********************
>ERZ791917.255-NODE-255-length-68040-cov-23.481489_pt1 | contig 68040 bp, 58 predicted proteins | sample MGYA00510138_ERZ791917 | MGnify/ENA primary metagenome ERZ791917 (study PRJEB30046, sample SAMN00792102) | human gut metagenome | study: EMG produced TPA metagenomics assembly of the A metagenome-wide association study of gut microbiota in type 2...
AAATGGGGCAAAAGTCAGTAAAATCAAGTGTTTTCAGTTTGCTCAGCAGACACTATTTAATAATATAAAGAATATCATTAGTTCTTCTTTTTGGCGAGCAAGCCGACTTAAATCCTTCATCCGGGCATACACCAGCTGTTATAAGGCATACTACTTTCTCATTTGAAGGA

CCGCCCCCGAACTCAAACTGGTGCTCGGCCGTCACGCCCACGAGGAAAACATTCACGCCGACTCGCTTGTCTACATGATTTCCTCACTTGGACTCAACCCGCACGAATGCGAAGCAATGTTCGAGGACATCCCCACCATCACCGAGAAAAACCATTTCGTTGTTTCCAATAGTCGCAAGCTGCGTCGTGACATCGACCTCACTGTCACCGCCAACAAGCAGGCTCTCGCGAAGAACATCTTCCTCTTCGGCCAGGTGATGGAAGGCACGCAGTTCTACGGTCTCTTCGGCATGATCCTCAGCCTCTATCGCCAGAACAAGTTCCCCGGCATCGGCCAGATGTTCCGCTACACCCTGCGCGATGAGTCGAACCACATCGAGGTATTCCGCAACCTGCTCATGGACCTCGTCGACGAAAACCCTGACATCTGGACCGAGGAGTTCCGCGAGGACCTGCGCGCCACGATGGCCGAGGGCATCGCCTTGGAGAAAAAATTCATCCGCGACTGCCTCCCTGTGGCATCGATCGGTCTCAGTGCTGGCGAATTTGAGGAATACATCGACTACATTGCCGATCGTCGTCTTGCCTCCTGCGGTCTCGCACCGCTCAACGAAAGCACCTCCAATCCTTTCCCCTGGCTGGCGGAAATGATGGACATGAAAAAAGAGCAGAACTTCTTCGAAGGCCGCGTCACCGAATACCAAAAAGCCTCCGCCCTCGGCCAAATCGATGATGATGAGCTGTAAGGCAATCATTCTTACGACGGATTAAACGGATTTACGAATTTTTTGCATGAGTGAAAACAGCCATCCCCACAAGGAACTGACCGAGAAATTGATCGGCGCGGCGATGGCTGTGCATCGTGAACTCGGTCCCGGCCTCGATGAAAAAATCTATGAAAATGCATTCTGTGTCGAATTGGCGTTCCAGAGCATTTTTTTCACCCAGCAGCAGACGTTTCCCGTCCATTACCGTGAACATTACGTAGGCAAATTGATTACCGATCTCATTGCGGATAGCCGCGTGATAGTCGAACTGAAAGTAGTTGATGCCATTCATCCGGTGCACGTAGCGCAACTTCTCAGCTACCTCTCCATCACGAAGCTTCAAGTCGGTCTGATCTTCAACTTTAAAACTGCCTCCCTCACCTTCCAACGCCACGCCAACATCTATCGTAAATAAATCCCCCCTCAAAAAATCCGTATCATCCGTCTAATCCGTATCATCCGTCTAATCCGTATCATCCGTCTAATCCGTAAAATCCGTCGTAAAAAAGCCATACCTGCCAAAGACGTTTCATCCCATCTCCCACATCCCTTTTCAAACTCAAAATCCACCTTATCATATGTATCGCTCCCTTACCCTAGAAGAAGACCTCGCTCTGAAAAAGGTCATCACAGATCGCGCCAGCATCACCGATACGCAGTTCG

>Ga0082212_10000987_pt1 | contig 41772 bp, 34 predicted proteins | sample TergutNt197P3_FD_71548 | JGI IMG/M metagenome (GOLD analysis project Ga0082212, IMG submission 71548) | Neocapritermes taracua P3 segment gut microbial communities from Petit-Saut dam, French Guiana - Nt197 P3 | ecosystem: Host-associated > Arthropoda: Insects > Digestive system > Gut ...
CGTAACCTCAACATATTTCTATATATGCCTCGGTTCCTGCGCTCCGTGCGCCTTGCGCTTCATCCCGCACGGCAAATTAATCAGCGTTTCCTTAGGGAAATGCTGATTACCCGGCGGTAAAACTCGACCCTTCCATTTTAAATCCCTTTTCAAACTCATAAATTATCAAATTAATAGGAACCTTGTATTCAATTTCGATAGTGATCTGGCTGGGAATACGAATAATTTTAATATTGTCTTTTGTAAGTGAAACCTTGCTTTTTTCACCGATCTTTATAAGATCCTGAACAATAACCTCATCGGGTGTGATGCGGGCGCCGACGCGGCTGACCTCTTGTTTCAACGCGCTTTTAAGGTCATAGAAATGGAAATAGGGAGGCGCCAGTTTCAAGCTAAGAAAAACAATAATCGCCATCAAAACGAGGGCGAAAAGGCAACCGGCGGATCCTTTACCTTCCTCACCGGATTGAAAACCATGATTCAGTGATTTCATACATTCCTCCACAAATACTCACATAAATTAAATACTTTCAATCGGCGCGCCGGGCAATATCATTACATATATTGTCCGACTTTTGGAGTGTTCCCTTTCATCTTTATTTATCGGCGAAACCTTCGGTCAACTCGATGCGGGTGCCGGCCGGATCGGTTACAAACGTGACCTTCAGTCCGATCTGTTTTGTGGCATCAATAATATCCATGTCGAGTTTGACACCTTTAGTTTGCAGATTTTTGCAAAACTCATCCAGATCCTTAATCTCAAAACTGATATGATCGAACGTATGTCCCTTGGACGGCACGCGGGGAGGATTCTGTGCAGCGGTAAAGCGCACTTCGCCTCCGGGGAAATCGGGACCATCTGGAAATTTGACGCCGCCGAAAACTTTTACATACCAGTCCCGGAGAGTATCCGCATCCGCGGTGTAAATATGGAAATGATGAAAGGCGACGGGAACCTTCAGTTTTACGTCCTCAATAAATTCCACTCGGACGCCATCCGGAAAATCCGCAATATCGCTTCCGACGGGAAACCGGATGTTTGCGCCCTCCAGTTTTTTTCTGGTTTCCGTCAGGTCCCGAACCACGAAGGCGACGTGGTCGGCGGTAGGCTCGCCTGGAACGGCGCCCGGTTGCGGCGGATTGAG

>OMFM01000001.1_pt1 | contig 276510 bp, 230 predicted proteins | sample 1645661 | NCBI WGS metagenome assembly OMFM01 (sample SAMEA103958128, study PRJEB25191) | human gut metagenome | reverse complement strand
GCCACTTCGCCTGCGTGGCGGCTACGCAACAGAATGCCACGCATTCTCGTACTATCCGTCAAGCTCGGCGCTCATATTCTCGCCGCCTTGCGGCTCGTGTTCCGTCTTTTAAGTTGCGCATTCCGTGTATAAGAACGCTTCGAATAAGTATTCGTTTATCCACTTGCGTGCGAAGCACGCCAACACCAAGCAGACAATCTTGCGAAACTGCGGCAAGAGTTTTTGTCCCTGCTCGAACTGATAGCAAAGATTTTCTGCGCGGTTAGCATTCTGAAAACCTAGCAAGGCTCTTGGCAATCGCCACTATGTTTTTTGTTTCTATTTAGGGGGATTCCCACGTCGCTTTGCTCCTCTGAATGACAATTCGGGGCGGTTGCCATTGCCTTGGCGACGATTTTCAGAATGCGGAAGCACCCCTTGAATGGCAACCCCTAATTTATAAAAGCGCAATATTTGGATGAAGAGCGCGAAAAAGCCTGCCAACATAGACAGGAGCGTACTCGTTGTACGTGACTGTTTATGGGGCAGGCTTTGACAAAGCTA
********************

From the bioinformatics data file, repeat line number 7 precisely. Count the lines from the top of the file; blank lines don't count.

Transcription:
GCCACTTCGCCTGCGTGGCGGCTACGCAACAGAATGCCACGCATTCTCGTACTATCCGTCAAGCTCGGCGCTCATATTCTCGCCGCCTTGCGGCTCGTGTTCCGTCTTTTAAGTTGCGCATTCCGTGTATAAGAACGCTTCGAATAAGTATTCGTTTATCCACTTGCGTGCGAAGCACGCCAACACCAAGCAGACAATCTTGCGAAACTGCGGCAAGAGTTTTTGTCCCTGCTCGAACTGATAGCAAAGATTTTCTGCGCGGTTAGCATTCTGAAAACCTAGCAAGGCTCTTGGCAATCGCCACTATGTTTTTTGTTTCTATTTAGGGGGATTCCCACGTCGCTTTGCTCCTCTGAATGACAATTCGGGGCGGTTGCCATTGCCTTGGCGACGATTTTCAGAATGCGGAAGCACCCCTTGAATGGCAACCCCTAATTTATAAAAGCGCAATATTTGGATGAAGAGCGCGAAAAAGCCTGCCAACATAGACAGGAGCGTACTCGTTGTACGTGACTGTTTATGGGGCAGGCTTTGACAAAGCTA